In order to rectify issues associated with imprecise spatial data, several spatially informed geo-imputation methods have been developed to increase the spatial resolution. They are similar to disaggregation methods , which interpolate data at smaller units using the spatial distribution of ancillary data.
Geo-imputation strategies can generally be divided into stochastic and deterministic methods. One method for stochastic geo-imputation is the use of the cumulative distribution function to randomly assign a case to a locale [23,24,25]. A variety of this method uses a variable such as population to construct the probability of a locale being chosen . Deterministic methods assign cases to locales deterministically, based on a set of rules, such as the geographically weighted mean of locales, or the centroid of the locale  that is the best fit. A mixture of the two can be used as well by selecting a random point within a deterministically chosen locale. Although the literature on the use of imputation for missing address information is sparse, authors have used both stochastic and deterministic methods, including alone and in combination [23, 27,28,29,30,31,32]. For example, Curriero et al.  found that misclassification in assignment of correct census tract was reduced most using deterministic geoimputation weighted by specific ethnicity/age population in comparison to a stochastic method and other types of deterministic methods. Walter and Rose  devised a stochastic method called random property allocation, which randomly assigns each case with incomplete address information to an address that was previously geocoded within the corresponding geographical unit, where each address has equal probability. They compared this method to one stochastic and three deterministic geo-imputation methods, which assign incomplete addresses to geographic centroids, population weighed centroids, areal proportion using random function and areal proportion using deterministic function, similar to the methods mentioned before. The authors observed that while all geo-imputation methods performed well, the random allocation method was the least prone to bias, as centroid based methods can create artificial clustering and bias.
The accuracy of geographic imputation methods is typically assessed by comparing the results from several methods. The results can be assessed based on: (a) the ratio of correct estimates, e.g. the number of times a case was assigned to the correct geographical unit; or (b) based on the distance between the predicted and known coordinates. Theoretically, when ground truth data is not available, it is not possible to evaluate the accuracy of the results. In this study, we are not focused on missing spatial data but rather our focus is on the application of geo-imputation methods to improve the spatial accuracy of spatial data by estimating higher resolution locations of events or persons based on known lower resolution spatial information (such as ZIP code) and supporting information (such as demographic characteristics). In this study, we apply four geo-imputation methods, including both stochastic and deterministic, to impute coordinate level information followed by an evaluation of the performance of the geo-imputation methods using the demographic sub groups and the characteristics of the underlying geography.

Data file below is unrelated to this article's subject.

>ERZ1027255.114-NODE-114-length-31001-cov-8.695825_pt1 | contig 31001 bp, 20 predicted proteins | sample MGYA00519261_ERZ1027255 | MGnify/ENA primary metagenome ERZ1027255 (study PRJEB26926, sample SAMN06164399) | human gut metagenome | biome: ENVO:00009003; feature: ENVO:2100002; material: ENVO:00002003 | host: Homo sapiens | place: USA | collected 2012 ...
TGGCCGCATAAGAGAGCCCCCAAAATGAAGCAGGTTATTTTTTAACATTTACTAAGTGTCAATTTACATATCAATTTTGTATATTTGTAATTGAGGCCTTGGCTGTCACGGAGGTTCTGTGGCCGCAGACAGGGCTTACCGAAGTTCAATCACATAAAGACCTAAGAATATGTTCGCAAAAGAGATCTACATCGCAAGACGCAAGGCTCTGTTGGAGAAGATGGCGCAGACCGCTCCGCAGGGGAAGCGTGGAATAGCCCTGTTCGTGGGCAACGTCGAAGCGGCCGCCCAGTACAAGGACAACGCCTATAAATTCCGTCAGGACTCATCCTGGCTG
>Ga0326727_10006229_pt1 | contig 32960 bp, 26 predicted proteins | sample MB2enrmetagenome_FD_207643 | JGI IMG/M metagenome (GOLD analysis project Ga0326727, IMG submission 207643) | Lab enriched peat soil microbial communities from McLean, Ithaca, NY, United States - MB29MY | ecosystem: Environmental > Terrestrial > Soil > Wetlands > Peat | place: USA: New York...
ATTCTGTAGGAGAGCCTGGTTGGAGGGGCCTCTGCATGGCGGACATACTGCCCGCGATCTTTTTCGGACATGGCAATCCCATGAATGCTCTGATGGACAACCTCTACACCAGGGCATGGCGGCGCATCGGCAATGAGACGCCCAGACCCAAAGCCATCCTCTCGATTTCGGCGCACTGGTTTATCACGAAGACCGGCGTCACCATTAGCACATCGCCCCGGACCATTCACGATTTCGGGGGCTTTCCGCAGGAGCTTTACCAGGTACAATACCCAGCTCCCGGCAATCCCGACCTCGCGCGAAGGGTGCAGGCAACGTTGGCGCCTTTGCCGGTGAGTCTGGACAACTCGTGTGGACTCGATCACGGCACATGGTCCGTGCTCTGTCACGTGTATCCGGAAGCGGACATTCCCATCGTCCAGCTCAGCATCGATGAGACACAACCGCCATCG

As discussed in the introduction, the development and discussion of geo-imputation methods is most relevant for the analysis of spatial interactions in disease patterns. However, since most of the actual hospital records are justifiably protected by privacy laws, we instead have selected a subset of the Texas Sex Offender Registry as the population to include in our case study. This dataset provides address, age, gender and race information on all convicted sex offenders in Texas . Of the 88,552 records that were acquired at the access date (August 28, 2017), 52,260 had known Texas address information that were previously geocoded to X,Y coordinates. Of these records, 52,229 had a known race, and only this subset of the data with known address and race information was used in the subsequent analyses. A breakdown of the data by race, age and gender is provided in Table 1, which shows the existing race groups in the registry and summarizes records into five age groups. These records were spatially joined to the Texas Census Block layer to add the census block information. Here are the characteristics of this data that are relevant to this project :